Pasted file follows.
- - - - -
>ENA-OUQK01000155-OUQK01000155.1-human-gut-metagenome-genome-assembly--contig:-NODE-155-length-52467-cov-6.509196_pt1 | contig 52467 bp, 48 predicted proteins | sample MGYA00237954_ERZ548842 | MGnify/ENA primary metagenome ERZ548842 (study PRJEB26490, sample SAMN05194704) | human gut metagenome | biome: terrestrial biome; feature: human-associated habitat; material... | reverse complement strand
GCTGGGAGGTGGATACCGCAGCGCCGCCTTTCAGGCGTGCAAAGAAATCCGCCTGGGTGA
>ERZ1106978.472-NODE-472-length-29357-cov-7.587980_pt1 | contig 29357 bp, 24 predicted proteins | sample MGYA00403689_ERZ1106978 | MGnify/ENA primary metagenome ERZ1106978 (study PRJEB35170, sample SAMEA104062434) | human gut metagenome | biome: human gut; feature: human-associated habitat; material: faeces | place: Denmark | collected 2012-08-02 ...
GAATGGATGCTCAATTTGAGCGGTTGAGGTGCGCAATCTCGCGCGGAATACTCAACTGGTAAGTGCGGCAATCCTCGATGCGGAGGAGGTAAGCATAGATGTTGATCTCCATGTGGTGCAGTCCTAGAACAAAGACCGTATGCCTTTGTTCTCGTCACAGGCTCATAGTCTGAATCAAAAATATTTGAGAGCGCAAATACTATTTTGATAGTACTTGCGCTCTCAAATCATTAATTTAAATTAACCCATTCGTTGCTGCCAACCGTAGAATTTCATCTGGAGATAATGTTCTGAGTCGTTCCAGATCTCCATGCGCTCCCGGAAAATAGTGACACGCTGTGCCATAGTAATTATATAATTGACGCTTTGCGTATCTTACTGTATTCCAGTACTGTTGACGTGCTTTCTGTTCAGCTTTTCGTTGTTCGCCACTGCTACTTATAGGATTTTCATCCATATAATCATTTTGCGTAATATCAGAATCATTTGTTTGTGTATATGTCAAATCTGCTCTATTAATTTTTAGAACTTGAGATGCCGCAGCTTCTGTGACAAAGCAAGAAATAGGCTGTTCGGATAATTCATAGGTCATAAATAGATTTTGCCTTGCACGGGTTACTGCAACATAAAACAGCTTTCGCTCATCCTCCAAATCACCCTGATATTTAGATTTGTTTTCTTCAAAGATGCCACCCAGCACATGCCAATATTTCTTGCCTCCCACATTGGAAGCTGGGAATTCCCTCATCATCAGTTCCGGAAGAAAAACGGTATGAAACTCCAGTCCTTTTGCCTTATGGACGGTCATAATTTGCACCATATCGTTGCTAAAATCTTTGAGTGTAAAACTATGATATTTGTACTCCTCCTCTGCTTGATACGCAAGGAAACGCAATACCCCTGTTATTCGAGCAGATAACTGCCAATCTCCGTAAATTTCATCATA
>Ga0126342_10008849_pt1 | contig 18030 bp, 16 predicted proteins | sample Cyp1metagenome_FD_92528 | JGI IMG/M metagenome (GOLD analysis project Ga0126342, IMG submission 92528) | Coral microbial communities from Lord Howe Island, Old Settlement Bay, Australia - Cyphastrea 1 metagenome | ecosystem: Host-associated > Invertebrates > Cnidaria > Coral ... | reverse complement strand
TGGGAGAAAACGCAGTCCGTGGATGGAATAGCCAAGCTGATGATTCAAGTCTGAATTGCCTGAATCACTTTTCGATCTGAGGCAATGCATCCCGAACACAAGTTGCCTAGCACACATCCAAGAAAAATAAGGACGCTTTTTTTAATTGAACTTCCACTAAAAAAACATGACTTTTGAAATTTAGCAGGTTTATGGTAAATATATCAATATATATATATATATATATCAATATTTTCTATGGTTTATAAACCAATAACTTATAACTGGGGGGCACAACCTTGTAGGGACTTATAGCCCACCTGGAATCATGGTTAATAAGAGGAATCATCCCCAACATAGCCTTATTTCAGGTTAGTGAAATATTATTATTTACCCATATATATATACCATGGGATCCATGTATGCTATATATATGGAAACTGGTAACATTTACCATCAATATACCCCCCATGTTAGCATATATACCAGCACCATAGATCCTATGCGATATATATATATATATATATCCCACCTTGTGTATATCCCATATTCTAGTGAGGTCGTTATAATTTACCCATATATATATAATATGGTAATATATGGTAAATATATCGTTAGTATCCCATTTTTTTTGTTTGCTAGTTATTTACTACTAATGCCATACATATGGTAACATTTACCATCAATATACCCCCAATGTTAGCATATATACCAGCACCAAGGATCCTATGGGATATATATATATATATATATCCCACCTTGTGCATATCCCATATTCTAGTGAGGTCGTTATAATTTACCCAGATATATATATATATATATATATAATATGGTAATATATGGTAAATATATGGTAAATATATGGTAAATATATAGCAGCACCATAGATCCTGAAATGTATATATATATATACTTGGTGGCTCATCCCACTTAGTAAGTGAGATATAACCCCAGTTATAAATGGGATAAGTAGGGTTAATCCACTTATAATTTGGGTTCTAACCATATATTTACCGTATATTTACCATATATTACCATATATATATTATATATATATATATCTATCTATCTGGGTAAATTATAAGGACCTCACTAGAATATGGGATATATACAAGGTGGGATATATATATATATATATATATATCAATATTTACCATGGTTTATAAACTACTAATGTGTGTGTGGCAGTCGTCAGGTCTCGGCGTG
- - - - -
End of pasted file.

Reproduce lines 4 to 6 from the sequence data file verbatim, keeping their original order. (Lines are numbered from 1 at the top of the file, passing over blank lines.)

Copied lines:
GAATGGATGCTCAATTTGAGCGGTTGAGGTGCGCAATCTCGCGCGGAATACTCAACTGGTAAGTGCGGCAATCCTCGATGCGGAGGAGGTAAGCATAGATGTTGATCTCCATGTGGTGCAGTCCTAGAACAAAGACCGTATGCCTTTGTTCTCGTCACAGGCTCATAGTCTGAATCAAAAATATTTGAGAGCGCAAATACTATTTTGATAGTACTTGCGCTCTCAAATCATTAATTTAAATTAACCCATTCGTTGCTGCCAACCGTAGAATTTCATCTGGAGATAATGTTCTGAGTCGTTCCAGATCTCCATGCGCTCCCGGAAAATAGTGACACGCTGTGCCATAGTAATTATATAATTGACGCTTTGCGTATCTTACTGTATTCCAGTACTGTTGACGTGCTTTCTGTTCAGCTTTTCGTTGTTCGCCACTGCTACTTATAGGATTTTCATCCATATAATCATTTTGCGTAATATCAGAATCATTTGTTTGTGTATATGTCAAATCTGCTCTATTAATTTTTAGAACTTGAGATGCCGCAGCTTCTGTGACAAAGCAAGAAATAGGCTGTTCGGATAATTCATAGGTCATAAATAGATTTTGCCTTGCACGGGTTACTGCAACATAAAACAGCTTTCGCTCATCCTCCAAATCACCCTGATATTTAGATTTGTTTTCTTCAAAGATGCCACCCAGCACATGCCAATATTTCTTGCCTCCCACATTGGAAGCTGGGAATTCCCTCATCATCAGTTCCGGAAGAAAAACGGTATGAAACTCCAGTCCTTTTGCCTTATGGACGGTCATAATTTGCACCATATCGTTGCTAAAATCTTTGAGTGTAAAACTATGATATTTGTACTCCTCCTCTGCTTGATACGCAAGGAAACGCAATACCCCTGTTATTCGAGCAGATAACTGCCAATCTCCGTAAATTTCATCATA
>Ga0126342_10008849_pt1 | contig 18030 bp, 16 predicted proteins | sample Cyp1metagenome_FD_92528 | JGI IMG/M metagenome (GOLD analysis project Ga0126342, IMG submission 92528) | Coral microbial communities from Lord Howe Island, Old Settlement Bay, Australia - Cyphastrea 1 metagenome | ecosystem: Host-associated > Invertebrates > Cnidaria > Coral ... | reverse complement strand
TGGGAGAAAACGCAGTCCGTGGATGGAATAGCCAAGCTGATGATTCAAGTCTGAATTGCCTGAATCACTTTTCGATCTGAGGCAATGCATCCCGAACACAAGTTGCCTAGCACACATCCAAGAAAAATAAGGACGCTTTTTTTAATTGAACTTCCACTAAAAAAACATGACTTTTGAAATTTAGCAGGTTTATGGTAAATATATCAATATATATATATATATATATCAATATTTTCTATGGTTTATAAACCAATAACTTATAACTGGGGGGCACAACCTTGTAGGGACTTATAGCCCACCTGGAATCATGGTTAATAAGAGGAATCATCCCCAACATAGCCTTATTTCAGGTTAGTGAAATATTATTATTTACCCATATATATATACCATGGGATCCATGTATGCTATATATATGGAAACTGGTAACATTTACCATCAATATACCCCCCATGTTAGCATATATACCAGCACCATAGATCCTATGCGATATATATATATATATATATCCCACCTTGTGTATATCCCATATTCTAGTGAGGTCGTTATAATTTACCCATATATATATAATATGGTAATATATGGTAAATATATCGTTAGTATCCCATTTTTTTTGTTTGCTAGTTATTTACTACTAATGCCATACATATGGTAACATTTACCATCAATATACCCCCAATGTTAGCATATATACCAGCACCAAGGATCCTATGGGATATATATATATATATATATCCCACCTTGTGCATATCCCATATTCTAGTGAGGTCGTTATAATTTACCCAGATATATATATATATATATATATAATATGGTAATATATGGTAAATATATGGTAAATATATGGTAAATATATAGCAGCACCATAGATCCTGAAATGTATATATATATATACTTGGTGGCTCATCCCACTTAGTAAGTGAGATATAACCCCAGTTATAAATGGGATAAGTAGGGTTAATCCACTTATAATTTGGGTTCTAACCATATATTTACCGTATATTTACCATATATTACCATATATATATTATATATATATATATCTATCTATCTGGGTAAATTATAAGGACCTCACTAGAATATGGGATATATACAAGGTGGGATATATATATATATATATATATATCAATATTTACCATGGTTTATAAACTACTAATGTGTGTGTGGCAGTCGTCAGGTCTCGGCGTG